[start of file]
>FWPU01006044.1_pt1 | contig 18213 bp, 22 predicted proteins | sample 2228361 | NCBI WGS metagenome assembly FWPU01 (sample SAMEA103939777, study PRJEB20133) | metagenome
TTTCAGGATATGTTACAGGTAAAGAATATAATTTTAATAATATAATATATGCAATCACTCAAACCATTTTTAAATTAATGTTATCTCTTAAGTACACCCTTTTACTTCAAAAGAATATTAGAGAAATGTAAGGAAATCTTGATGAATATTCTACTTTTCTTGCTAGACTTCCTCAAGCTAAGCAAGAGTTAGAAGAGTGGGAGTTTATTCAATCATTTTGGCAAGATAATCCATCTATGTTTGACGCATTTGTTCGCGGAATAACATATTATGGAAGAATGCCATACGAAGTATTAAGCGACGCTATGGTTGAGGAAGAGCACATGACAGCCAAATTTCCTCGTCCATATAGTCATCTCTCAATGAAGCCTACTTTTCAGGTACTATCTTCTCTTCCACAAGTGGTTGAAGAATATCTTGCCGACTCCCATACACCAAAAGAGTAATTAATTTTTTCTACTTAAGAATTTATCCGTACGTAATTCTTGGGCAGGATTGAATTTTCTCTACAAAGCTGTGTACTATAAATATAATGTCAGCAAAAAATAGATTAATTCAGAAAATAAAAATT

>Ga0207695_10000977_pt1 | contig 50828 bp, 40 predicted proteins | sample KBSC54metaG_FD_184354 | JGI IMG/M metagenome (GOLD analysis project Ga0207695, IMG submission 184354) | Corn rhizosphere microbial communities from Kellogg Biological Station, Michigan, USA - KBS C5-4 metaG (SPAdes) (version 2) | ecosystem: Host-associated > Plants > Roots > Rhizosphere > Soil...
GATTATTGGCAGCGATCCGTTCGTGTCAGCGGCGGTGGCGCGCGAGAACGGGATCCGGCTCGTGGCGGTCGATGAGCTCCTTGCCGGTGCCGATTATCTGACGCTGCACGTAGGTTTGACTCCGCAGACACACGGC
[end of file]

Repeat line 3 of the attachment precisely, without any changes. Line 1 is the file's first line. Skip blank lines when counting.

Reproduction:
>Ga0207695_10000977_pt1 | contig 50828 bp, 40 predicted proteins | sample KBSC54metaG_FD_184354 | JGI IMG/M metagenome (GOLD analysis project Ga0207695, IMG submission 184354) | Corn rhizosphere microbial communities from Kellogg Biological Station, Michigan, USA - KBS C5-4 metaG (SPAdes) (version 2) | ecosystem: Host-associated > Plants > Roots > Rhizosphere > Soil...